Following an incident in December 2019 when a Saudi national opened fire at a military base in Pensacola, Florida, the US government has been trying to make it easier for federal officials to access critical data for foreign shooters. In this case, the FBI is putting pressure on Apple to provide authorities with iPhone access to unlock data. This December case is part of an overall initiative to make it easier for the government to break encrypted data and gain access to critical information stored on technological devices used in criminal activities.
The debate over encryption backdoors
The debate over backdoors is nothing new for Apple. The FBI is now putting even more pressure on the tech company to take action and the two have historically been at odds over data-encrypted technology. The dispute concerns the role of law in technology. Ultimately, it is a broader debate as to what extent courts in the United States can play in gaining access to phones with cryptographically protected data.
Technology companies, and many consumers, feel that the government’s access to encrypted data raises issues over privacy and personal data protection. However, the government argues that having access to encrypted data is essential for the health and well-being of the public. Federal authorities argue that decreased regulations would allow investigators to access protected data that may be useful in combating serious crimes such as drug trafficking, shootings, and terrorism.
The complexity of breaking encryption
Breaking encrypted data is complex. Many devices, including iPhones and computers, are protected with personal identity measures such as passwords and fingerprint recognition. Therefore, it can be very difficult for individuals who are not authorized to use a device to gain access. Such is the case in the December 2019 attack. In that instance, authorities are struggling with unlocking critical data because one of the attacker’s phones is protected by fingerprint recognition. The shooter who owned the phone was killed by authorities, which compounds the challenges associated with retrieving data from the phone.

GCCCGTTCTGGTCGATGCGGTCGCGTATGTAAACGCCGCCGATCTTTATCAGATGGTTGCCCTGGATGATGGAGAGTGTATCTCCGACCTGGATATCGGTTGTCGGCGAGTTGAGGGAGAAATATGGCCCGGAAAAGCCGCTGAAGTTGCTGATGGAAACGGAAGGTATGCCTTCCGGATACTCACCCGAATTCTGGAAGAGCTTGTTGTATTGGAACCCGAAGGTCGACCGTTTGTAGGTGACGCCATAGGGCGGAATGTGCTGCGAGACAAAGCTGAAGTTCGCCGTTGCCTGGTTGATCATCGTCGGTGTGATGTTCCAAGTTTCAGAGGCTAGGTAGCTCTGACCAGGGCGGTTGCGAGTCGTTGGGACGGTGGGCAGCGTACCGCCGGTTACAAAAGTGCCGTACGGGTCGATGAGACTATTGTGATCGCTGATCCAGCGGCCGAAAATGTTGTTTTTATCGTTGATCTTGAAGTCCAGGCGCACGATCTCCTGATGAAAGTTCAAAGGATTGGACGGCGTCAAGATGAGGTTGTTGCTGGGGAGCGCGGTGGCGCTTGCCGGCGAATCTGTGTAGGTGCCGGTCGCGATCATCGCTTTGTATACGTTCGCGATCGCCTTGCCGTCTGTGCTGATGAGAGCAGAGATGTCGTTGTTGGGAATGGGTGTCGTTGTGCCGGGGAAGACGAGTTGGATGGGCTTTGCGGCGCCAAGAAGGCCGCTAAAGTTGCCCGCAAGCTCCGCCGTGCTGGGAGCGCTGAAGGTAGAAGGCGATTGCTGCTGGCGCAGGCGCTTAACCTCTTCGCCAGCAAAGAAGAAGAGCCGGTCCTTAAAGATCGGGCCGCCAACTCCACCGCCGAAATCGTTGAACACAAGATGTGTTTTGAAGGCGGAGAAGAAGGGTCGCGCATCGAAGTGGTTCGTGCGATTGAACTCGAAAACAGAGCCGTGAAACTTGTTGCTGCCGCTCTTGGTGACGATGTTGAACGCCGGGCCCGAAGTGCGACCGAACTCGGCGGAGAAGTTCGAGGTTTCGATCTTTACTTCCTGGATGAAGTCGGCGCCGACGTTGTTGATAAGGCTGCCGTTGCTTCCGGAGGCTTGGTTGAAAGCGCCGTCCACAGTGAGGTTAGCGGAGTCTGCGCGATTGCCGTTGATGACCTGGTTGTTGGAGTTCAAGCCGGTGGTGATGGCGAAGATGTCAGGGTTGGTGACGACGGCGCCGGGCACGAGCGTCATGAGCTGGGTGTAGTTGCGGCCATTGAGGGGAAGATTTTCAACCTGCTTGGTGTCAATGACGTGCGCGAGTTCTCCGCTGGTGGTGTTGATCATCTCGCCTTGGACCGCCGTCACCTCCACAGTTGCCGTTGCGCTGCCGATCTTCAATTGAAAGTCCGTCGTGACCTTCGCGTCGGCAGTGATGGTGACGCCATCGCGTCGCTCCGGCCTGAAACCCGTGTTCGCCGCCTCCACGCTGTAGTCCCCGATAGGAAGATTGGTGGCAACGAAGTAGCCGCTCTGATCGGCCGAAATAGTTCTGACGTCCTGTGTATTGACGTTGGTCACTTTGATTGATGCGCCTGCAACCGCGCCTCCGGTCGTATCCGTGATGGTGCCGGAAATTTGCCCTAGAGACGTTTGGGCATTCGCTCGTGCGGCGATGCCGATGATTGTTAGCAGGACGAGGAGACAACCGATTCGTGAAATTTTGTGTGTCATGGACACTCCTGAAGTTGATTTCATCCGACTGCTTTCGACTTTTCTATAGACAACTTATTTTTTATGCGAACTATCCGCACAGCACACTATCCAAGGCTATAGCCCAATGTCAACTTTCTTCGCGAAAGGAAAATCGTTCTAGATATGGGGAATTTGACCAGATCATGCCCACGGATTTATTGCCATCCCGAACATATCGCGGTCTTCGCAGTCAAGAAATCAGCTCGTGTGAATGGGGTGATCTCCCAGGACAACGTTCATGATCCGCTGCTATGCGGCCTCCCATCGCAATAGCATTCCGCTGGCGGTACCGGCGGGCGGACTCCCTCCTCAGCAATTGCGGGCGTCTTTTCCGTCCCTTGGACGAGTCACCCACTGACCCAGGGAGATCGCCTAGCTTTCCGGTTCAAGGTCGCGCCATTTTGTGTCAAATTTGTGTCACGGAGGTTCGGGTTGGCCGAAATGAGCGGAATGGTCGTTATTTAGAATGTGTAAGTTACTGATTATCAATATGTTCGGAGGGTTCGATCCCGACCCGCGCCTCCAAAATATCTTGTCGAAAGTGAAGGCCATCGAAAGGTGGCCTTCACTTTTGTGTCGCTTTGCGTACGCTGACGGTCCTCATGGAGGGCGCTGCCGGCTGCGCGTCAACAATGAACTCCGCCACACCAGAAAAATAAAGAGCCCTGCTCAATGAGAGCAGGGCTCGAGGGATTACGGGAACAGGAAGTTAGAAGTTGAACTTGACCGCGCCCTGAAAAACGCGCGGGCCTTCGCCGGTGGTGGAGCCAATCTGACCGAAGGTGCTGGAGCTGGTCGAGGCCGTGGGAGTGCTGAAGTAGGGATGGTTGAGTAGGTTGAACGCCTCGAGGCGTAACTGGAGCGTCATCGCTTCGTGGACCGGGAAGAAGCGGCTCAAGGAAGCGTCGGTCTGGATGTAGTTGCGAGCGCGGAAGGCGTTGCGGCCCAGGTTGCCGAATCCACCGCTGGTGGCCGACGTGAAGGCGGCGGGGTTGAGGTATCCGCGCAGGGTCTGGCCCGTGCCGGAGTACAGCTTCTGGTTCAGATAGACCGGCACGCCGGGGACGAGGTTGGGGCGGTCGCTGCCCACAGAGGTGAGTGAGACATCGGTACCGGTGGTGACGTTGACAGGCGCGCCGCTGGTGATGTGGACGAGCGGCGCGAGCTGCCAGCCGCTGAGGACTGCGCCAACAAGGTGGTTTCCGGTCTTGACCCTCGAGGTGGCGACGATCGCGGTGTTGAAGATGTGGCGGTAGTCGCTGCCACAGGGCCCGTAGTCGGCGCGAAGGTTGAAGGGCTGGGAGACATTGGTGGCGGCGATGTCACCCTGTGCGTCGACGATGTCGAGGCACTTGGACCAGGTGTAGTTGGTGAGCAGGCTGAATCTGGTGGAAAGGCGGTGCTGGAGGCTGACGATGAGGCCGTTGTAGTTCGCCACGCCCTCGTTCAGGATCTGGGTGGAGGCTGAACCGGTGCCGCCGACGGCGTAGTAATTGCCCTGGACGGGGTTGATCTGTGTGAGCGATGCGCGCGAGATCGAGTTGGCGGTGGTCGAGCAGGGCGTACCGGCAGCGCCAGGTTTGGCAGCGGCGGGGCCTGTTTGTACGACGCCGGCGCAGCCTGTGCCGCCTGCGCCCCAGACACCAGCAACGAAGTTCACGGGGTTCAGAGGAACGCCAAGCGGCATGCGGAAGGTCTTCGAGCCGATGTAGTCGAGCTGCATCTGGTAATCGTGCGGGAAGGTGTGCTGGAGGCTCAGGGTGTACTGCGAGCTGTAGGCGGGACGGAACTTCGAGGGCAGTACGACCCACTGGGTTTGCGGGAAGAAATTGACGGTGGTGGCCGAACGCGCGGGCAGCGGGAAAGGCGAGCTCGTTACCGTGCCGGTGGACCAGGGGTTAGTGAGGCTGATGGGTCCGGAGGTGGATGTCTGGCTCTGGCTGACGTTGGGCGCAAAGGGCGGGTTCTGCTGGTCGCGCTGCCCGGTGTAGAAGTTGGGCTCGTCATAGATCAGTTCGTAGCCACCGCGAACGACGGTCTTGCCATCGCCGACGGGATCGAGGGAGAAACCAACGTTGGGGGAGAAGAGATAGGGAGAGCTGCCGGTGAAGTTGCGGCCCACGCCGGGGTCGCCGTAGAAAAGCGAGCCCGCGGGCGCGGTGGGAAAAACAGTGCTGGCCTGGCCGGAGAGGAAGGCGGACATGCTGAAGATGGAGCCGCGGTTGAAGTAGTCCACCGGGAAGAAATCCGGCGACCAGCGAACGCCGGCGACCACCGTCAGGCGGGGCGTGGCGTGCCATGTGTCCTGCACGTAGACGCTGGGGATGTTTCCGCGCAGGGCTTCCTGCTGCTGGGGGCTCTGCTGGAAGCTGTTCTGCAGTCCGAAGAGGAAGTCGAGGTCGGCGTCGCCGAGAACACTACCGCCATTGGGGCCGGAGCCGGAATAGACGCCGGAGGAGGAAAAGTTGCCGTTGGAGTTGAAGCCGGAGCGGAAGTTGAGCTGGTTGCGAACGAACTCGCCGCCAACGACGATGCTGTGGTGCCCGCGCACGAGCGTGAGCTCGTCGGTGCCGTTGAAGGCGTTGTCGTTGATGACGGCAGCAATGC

Furthermore, there are legal complexities involved in extracting data. Even if a third party can technically access data, they may not have legal rights to do so. Technology companies warn that there are no “safe” ways for the government to access data. Essentially, they would need to create a backdoor method of data access that puts other devices at risk. Relaxing data protection regulations for the iPhone, for instance, opens up the risk of cyber-attacks for consumers’ devices, including identity theft and other cybercrimes. That puts many people at risk of losing significant amounts of personal information and money spent on data recovery or purchasing new devices.
Lastly, technology companies view data privacy as a human rights issue. They say that their consumers have a right to buy their products and use them safely. Unfortunately, there are no backdoor access mechanisms in place at this point to give federal authorities targeted access to information while otherwise keeping devices safe from harm.
Compromising on encryption
Given these frightening statistics, there is no doubt that some degree of protection is necessary to protect data:
However, private users, tech companies, and the government are still working on finding a solution that works for all.
Our SecureDrive BT products provide hardware encrypted protection without backdoors but with plenty of control. Admin users assigned to specific devices still have full control over the data with many options for customization. The admin has considerable amounts of control, including determining who may have access to the information. They can also set the drive to read-only mode to prevent others from altering the information. Contact us today to learn more about how our secure storage solutions can provide both security and control for your critical files.